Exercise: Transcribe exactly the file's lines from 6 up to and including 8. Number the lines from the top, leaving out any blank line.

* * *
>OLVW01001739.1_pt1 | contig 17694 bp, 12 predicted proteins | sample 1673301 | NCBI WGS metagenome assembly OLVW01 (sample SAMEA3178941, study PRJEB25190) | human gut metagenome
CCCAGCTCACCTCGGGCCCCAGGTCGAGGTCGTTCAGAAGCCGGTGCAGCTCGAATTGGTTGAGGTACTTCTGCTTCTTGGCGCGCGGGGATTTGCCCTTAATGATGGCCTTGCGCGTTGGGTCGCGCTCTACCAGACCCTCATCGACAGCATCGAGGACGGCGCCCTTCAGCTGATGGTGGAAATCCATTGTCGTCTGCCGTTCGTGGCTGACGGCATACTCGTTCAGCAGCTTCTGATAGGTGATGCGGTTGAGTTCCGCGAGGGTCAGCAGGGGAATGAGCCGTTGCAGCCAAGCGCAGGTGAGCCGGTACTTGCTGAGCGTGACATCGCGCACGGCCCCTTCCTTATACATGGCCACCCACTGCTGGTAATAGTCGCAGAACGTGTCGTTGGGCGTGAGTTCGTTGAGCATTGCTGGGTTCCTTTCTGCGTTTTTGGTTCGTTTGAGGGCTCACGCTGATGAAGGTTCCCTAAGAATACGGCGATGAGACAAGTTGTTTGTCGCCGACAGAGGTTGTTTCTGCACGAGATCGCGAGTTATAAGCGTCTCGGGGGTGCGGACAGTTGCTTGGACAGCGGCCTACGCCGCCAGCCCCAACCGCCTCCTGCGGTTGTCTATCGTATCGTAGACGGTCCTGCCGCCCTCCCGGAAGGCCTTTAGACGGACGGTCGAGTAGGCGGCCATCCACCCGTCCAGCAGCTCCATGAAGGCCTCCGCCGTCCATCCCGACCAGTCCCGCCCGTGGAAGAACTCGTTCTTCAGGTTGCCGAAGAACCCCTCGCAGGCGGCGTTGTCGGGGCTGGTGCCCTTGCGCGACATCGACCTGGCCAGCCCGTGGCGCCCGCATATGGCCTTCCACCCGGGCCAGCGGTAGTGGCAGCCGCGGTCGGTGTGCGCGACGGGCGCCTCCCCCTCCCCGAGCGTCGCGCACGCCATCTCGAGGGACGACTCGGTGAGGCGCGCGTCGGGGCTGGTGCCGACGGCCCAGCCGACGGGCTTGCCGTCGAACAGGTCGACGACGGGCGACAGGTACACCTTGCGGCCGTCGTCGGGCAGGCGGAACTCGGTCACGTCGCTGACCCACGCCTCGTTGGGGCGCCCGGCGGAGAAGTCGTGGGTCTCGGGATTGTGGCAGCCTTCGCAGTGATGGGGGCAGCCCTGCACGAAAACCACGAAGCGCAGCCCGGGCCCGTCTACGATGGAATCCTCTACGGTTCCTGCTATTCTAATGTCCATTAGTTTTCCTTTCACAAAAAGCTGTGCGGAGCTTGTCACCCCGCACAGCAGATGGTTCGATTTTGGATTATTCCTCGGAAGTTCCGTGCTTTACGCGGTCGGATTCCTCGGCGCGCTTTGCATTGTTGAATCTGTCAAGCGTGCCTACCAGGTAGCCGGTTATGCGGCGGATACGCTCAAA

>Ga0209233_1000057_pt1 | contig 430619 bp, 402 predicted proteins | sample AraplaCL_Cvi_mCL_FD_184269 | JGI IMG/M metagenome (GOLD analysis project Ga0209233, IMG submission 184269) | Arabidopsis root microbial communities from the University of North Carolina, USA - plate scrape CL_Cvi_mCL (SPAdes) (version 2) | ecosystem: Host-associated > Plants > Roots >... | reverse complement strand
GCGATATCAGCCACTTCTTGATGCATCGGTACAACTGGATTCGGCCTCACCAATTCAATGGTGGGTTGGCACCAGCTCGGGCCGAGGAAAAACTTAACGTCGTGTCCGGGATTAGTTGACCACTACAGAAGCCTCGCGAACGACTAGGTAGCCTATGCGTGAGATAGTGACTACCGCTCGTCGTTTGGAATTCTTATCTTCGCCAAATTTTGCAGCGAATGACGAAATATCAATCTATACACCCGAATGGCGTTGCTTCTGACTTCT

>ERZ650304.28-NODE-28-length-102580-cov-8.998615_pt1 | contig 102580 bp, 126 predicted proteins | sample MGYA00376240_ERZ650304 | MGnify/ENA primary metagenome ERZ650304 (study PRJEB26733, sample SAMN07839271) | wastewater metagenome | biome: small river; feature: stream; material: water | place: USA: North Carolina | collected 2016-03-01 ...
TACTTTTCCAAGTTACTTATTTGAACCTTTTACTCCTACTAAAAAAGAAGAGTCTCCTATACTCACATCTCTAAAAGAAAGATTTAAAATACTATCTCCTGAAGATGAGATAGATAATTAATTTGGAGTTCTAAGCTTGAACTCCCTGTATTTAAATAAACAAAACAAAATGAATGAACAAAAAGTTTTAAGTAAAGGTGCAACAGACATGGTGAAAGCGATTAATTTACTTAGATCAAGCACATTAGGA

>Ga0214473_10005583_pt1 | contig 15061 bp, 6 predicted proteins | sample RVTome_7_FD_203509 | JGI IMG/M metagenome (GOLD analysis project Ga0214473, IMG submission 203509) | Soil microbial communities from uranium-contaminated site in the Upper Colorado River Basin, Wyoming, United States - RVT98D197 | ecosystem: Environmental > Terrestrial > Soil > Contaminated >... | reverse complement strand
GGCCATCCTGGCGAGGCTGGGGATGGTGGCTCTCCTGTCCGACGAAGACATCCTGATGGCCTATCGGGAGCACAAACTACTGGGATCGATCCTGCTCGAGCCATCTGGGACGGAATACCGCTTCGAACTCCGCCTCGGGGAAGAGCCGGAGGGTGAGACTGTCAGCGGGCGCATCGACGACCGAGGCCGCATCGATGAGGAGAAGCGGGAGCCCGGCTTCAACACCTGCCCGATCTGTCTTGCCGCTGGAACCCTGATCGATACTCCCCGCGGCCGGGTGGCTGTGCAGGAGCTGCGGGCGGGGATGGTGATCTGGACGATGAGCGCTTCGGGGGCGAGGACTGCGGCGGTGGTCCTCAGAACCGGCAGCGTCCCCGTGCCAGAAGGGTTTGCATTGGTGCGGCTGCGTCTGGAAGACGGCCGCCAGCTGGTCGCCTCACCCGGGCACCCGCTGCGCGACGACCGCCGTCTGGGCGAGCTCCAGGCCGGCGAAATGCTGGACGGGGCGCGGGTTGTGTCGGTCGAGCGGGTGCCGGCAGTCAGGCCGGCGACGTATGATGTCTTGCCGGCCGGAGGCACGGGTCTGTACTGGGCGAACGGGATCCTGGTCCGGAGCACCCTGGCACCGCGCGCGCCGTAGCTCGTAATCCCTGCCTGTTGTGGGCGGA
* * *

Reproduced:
TACTTTTCCAAGTTACTTATTTGAACCTTTTACTCCTACTAAAAAAGAAGAGTCTCCTATACTCACATCTCTAAAAGAAAGATTTAAAATACTATCTCCTGAAGATGAGATAGATAATTAATTTGGAGTTCTAAGCTTGAACTCCCTGTATTTAAATAAACAAAACAAAATGAATGAACAAAAAGTTTTAAGTAAAGGTGCAACAGACATGGTGAAAGCGATTAATTTACTTAGATCAAGCACATTAGGA

>Ga0214473_10005583_pt1 | contig 15061 bp, 6 predicted proteins | sample RVTome_7_FD_203509 | JGI IMG/M metagenome (GOLD analysis project Ga0214473, IMG submission 203509) | Soil microbial communities from uranium-contaminated site in the Upper Colorado River Basin, Wyoming, United States - RVT98D197 | ecosystem: Environmental > Terrestrial > Soil > Contaminated >... | reverse complement strand
GGCCATCCTGGCGAGGCTGGGGATGGTGGCTCTCCTGTCCGACGAAGACATCCTGATGGCCTATCGGGAGCACAAACTACTGGGATCGATCCTGCTCGAGCCATCTGGGACGGAATACCGCTTCGAACTCCGCCTCGGGGAAGAGCCGGAGGGTGAGACTGTCAGCGGGCGCATCGACGACCGAGGCCGCATCGATGAGGAGAAGCGGGAGCCCGGCTTCAACACCTGCCCGATCTGTCTTGCCGCTGGAACCCTGATCGATACTCCCCGCGGCCGGGTGGCTGTGCAGGAGCTGCGGGCGGGGATGGTGATCTGGACGATGAGCGCTTCGGGGGCGAGGACTGCGGCGGTGGTCCTCAGAACCGGCAGCGTCCCCGTGCCAGAAGGGTTTGCATTGGTGCGGCTGCGTCTGGAAGACGGCCGCCAGCTGGTCGCCTCACCCGGGCACCCGCTGCGCGACGACCGCCGTCTGGGCGAGCTCCAGGCCGGCGAAATGCTGGACGGGGCGCGGGTTGTGTCGGTCGAGCGGGTGCCGGCAGTCAGGCCGGCGACGTATGATGTCTTGCCGGCCGGAGGCACGGGTCTGTACTGGGCGAACGGGATCCTGGTCCGGAGCACCCTGGCACCGCGCGCGCCGTAGCTCGTAATCCCTGCCTGTTGTGGGCGGA